Environment / Parks

A tiny oasis takes shape on the river

Rocking the Boat's Adam Green and artist Lillian Ball at the new Waterwash ABC. Concrete Plant Park is across the river.

After a year of preparation, Waterwash ABC opens

The South Bronx’s newest green experiment, Waterwash ABC, is now open for all to see.

A mini-wetland and a garden through which a trail winds, the work of environmental architecture is a surprise, in the rear of the large furniture warehouse store on the Soundview side of the Bronx River.

The trail behind ABC Carpet leads to a picnic table where shoppers, workers and visitors will be able to gaze at the river.

This is the second Waterwash by Artist Lillian Ball, who devised the project and worked with Hunts Point non-profit Rocking the Boat to realize it. (The first is in a more bucolic location on Long Island’s North Fork.)

Ball said she hopes nearby businesses will follow ABC Carpet’s lead. She wants to convince them that adopting planet-greening initiatives can make their businesses more attractive and also improve their bottom line.

Ball and Rocking the Boat together received a $350,000 grant in 2010 from New York’s office of the state Attorney General as part of a $7 million settlement against Westchester communities that had contaminated the river for years by dumping their sewage in it.
Ball says encouraging businesses to collaborate is key to her projects.

“I get to show them that doing things like this won’t come out of pocket. They can get grants,” Ball said. “People in the Bronx deserve more spaces like this.”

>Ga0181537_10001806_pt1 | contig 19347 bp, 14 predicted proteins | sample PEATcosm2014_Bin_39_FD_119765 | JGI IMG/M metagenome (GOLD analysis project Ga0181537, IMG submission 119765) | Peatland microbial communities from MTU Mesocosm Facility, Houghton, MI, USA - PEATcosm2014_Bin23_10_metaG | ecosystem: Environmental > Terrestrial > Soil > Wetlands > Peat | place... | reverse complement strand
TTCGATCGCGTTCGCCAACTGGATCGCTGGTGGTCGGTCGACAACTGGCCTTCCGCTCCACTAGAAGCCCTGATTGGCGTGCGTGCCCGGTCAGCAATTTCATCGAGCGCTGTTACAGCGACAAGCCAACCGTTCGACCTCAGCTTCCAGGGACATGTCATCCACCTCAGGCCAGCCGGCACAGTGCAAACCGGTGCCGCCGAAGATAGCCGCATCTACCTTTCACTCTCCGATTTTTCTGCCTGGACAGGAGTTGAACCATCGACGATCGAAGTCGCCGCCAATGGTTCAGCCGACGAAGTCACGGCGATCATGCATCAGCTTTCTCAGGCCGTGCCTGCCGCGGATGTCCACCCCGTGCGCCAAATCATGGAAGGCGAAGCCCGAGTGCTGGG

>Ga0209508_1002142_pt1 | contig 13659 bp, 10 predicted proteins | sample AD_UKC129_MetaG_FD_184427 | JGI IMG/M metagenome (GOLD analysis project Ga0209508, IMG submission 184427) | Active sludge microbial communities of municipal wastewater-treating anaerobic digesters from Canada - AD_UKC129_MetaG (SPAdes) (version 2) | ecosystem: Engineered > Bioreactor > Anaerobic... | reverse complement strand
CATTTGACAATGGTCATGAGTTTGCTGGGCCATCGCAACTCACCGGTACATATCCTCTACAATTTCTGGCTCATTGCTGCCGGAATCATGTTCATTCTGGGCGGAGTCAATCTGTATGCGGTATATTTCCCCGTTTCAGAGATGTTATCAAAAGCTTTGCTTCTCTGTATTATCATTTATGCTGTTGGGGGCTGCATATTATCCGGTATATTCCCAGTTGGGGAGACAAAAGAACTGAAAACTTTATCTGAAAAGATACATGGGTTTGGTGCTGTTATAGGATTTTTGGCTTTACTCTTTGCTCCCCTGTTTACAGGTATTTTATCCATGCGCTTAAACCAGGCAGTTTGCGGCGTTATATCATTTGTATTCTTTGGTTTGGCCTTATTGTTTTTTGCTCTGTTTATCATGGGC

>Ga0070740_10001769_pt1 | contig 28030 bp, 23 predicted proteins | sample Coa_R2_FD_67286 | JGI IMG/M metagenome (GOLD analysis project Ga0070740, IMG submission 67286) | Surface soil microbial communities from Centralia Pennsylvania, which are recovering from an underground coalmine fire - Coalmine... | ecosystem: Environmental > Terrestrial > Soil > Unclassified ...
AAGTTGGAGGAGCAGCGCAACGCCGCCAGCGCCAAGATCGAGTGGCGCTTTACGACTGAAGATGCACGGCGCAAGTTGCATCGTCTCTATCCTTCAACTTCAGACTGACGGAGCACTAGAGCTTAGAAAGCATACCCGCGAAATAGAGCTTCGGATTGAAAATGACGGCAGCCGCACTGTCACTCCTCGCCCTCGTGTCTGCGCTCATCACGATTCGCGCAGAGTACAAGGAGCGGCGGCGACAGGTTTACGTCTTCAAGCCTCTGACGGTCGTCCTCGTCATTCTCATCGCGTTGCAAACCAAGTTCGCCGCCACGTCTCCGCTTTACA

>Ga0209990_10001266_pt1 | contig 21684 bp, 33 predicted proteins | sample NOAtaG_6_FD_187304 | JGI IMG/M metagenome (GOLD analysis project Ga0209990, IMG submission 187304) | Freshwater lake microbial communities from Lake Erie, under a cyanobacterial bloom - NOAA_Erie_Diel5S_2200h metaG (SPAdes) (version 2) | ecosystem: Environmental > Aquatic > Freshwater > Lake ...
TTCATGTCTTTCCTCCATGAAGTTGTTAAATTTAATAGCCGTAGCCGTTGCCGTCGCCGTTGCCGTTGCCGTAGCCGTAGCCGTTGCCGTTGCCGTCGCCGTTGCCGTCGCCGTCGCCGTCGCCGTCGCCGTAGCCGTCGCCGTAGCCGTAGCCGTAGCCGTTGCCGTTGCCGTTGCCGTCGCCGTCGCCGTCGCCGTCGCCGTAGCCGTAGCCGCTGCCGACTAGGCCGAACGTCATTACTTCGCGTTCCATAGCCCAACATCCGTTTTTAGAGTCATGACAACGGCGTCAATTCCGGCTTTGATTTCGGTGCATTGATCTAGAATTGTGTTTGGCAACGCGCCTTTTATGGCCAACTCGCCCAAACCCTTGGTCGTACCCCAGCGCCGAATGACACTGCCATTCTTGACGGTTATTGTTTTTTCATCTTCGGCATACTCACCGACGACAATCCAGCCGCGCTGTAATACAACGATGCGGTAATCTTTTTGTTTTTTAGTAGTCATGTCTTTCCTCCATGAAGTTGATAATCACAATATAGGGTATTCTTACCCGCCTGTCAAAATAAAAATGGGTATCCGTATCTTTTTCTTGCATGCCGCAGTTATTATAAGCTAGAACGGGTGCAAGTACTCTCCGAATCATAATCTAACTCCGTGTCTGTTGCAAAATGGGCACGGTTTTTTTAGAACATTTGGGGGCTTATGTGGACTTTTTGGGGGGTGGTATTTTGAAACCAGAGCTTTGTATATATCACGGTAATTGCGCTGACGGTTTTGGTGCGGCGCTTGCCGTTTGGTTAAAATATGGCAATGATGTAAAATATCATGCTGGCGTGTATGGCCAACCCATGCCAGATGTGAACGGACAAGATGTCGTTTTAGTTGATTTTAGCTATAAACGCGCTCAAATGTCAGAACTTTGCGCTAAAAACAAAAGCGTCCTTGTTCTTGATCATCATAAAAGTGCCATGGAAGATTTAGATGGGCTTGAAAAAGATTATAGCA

Workers from ABC Carpet will help maintain the site by picking up trash that washes up on shore.

The small site now boasts 8,000 plants. Every one of them will enhance the river in its own way, Ball says, by protecting it from polluted rainwater running off the building’s flat roof and by attracting wildlife. Ball pointed to the bright orange milkweed pods that bring in butterflies as a prime example.

Anther of the project’s features is the use of permeable pavement, made from recycled glass. Unlike concrete, which repels water, permeable pavement absorbs it, so storm water will seep into the soil instead of running into the river, carrying pollutants with it.

Rainwater from the roof of the store’s nearby parking garage will now run off into a small wetlands area, where plants will convert a stew of gas, motor oil and other pollutants into plant food through photosynthesis.

But Rocking the Boat’s executive director Adam Green doesn’t want people to simply admire the science behind the project. He hopes visitors will discover the neglected waterfront when they see how pretty the little garden is.

“We hope that people will come here, have a picnic and enjoy the Bronx River,” he said.

Ball hopes urban planners will take notice and begin implementing some of the features elsewhere. Permeable pavement, for example, is not only good for cleaning the river, it is also safe for driveways and cars, she said.

One facet of the original plan did not make it into the final product. A dock for boats was nixed due to difficulty acquiring permits.

Caroline Gonzalez, 22, from Mount Eden, who volunteered to help create the site, said she hopes Waterwash ABC will help eliminate some ugly stereotypes about the river, and the neighborhood.

“A lot of people think the river is disgusting, but we are helping to change that,” said Gonzalez. “We are helping the environment and showing everyone that’s not the condition of the water.”

ABC Carpet, located at 1055 Bronx River Ave., is open Monday-Sat. 10 a.m. – 7 p.m., and Sundays from 10-6.

Tags: , , , , , ,

Leave a Reply